Saturday, February 25, 2012

Who Needs Blocks to Build?

 Last week I was hanging out with a couple of four-year-olds as they dumped over a bin of blocks. To accompany the blocks, they also had a container of river rocks. Some smooth, some lumpy, some large and some small. The usual block structures were immediately assembled topped off with rocks for decoration. The children asked me to build with them so I wondered out loud if the rocks could be used to make a tower or structure.
  One young girl took two rocks and placed them atop each other and exclaimed that they could. I asked how many did she think she could stack. She tried to add a third, much larger and lumpy, to the top of the two and it all tumbled apart. She tried to restack with the same results and eventually she figured out the balance of larger rocks on the bottom.
 Rocks went up and tumbled down over and over as she grew frustrated and excited at the same time. Soon enough she called my name and pointed in excitement at her eight-rock-tall tower. Eyes all wide and mouth all smiles she clapped and said "I did it!" I said that I could see that she used her focus to build her tower. I wondered out loud if I could build a tower like that and picked up a small rock and placed it in front of me. I then added a larger rock followed by an even larger rock and the whole thing slip-slid apart. The young girl then told me that I should start with a larger rock. She said that she found a pattern (we talk a lot about patterns)..."biggest to smallest!" is what she said and then she informed me that the flat rocks worked better, the lumpy bumpy rocks were too bumpy, as she waggled her hands about to illustrate her point. Together we built another tower with much hoopla and giggles as I handed her rocks to large or too bumpy. Each time she would repeat why they wouldn't work and I smiled because this discovery would not have happened had we stuck with the uniform blocks from the bin.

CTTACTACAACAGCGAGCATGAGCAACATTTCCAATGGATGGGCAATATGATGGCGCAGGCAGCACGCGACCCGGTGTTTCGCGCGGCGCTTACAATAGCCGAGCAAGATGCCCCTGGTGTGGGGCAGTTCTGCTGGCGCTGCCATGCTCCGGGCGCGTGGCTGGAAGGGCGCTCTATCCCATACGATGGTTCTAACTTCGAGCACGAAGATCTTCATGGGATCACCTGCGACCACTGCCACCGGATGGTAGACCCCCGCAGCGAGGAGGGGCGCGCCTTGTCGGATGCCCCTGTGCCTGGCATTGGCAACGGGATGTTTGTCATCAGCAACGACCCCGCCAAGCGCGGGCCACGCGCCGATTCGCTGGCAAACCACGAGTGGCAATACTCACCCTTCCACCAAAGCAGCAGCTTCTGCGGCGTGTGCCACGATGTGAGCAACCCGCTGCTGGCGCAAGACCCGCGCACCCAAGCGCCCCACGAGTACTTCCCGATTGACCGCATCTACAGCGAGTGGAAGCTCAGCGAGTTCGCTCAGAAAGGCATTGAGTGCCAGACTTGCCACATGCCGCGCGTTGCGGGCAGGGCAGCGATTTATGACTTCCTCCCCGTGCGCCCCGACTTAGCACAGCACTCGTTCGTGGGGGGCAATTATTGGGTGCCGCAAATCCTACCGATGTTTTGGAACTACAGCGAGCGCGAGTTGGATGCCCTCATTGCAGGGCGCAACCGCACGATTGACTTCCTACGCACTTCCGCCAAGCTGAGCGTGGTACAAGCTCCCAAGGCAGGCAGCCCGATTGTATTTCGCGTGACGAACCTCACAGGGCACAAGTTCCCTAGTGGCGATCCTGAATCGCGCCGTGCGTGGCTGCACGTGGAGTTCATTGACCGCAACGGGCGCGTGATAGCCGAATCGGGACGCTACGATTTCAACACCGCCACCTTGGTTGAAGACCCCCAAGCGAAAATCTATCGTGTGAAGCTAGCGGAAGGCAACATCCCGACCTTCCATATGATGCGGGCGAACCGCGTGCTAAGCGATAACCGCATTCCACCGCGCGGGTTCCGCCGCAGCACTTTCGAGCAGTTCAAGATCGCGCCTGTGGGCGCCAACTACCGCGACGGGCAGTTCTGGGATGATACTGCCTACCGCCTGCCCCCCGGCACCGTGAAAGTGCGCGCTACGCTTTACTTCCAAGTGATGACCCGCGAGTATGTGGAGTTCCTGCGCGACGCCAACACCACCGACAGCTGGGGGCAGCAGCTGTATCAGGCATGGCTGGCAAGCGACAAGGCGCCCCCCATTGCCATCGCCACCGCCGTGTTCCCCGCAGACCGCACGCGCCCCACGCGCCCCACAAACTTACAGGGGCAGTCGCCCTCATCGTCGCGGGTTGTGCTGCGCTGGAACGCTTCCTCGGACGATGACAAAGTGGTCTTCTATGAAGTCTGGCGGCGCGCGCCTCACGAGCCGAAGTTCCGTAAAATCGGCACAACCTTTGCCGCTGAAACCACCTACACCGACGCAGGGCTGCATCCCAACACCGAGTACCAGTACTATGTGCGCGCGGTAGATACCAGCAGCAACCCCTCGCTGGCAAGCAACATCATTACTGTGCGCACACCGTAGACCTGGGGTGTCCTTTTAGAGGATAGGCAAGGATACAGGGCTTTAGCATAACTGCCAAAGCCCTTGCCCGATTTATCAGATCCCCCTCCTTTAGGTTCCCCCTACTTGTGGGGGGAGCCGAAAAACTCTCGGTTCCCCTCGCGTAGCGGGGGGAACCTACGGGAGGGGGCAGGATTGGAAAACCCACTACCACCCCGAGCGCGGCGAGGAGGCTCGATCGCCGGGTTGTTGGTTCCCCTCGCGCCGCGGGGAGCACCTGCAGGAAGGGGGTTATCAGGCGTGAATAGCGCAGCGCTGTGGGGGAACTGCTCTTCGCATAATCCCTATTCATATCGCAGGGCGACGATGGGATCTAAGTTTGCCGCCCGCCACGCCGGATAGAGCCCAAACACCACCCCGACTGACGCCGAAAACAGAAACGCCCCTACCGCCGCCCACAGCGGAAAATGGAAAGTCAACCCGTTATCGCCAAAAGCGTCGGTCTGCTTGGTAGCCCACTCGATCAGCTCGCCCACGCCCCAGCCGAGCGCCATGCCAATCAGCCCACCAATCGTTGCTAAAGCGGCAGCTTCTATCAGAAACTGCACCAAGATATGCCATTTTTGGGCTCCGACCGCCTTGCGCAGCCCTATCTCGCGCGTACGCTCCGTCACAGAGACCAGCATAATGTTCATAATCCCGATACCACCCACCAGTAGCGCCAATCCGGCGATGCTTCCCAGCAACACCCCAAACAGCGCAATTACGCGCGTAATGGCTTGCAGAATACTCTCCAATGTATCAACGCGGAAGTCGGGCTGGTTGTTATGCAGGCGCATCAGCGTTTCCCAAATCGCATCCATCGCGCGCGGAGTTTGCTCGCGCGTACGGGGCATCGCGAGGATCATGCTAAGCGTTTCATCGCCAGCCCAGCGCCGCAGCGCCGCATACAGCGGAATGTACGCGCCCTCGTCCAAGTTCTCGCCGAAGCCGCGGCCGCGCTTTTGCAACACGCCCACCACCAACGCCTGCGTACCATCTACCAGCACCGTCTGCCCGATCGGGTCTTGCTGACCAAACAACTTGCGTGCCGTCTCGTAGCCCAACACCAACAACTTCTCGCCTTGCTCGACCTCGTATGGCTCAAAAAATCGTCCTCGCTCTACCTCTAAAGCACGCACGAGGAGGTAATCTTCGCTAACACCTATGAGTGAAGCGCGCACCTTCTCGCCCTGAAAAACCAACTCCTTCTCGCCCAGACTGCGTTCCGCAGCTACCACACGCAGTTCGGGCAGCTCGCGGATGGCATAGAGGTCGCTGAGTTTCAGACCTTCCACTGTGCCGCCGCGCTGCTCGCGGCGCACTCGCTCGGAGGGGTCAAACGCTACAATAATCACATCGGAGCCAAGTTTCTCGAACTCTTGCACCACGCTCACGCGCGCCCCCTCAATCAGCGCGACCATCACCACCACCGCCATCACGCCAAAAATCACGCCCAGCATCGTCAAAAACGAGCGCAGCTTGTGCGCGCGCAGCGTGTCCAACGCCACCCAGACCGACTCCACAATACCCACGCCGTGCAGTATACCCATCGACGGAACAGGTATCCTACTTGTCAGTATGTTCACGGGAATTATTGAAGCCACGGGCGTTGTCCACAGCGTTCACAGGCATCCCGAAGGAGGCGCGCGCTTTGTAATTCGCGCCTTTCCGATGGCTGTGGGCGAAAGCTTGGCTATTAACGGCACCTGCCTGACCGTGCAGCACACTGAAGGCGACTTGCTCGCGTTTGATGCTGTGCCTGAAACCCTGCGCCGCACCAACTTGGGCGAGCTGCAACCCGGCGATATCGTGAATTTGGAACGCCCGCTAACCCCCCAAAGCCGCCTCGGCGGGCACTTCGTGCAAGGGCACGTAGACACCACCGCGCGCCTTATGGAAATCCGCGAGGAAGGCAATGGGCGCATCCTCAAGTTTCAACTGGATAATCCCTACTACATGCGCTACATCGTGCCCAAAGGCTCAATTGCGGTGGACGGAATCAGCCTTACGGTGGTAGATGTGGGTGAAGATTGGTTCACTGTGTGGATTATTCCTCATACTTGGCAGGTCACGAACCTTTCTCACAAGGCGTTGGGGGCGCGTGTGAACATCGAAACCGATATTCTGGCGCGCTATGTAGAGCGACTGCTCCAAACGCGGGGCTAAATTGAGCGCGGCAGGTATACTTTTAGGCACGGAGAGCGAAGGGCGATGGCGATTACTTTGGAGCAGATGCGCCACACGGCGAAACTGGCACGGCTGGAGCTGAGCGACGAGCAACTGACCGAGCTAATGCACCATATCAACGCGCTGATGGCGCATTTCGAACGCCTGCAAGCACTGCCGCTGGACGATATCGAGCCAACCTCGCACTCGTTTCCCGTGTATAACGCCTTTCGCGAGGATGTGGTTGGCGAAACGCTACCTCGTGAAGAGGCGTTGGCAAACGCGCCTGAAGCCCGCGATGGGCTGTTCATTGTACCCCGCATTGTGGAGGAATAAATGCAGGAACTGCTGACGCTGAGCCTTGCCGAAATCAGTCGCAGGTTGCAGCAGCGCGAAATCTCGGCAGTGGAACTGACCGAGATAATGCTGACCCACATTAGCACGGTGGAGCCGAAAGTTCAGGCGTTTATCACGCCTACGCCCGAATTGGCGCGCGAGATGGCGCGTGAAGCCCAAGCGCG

*I did not have my camera with me so all pictures are from my own rock collection and adventuring. Block building and other stacking items are instrumental in teaching children math and science concepts. Be they large or small, flat, uniform or crazy shaped, there is much a child will learn through block play and stacking toys. If there is one investment to make towards your child's toybox, I would recommend blocks. You are never too old for blocks!

1 comment:

  1. a great jumping-off point and 'teachable moment' for a discussion of (and internet image search for) cairns: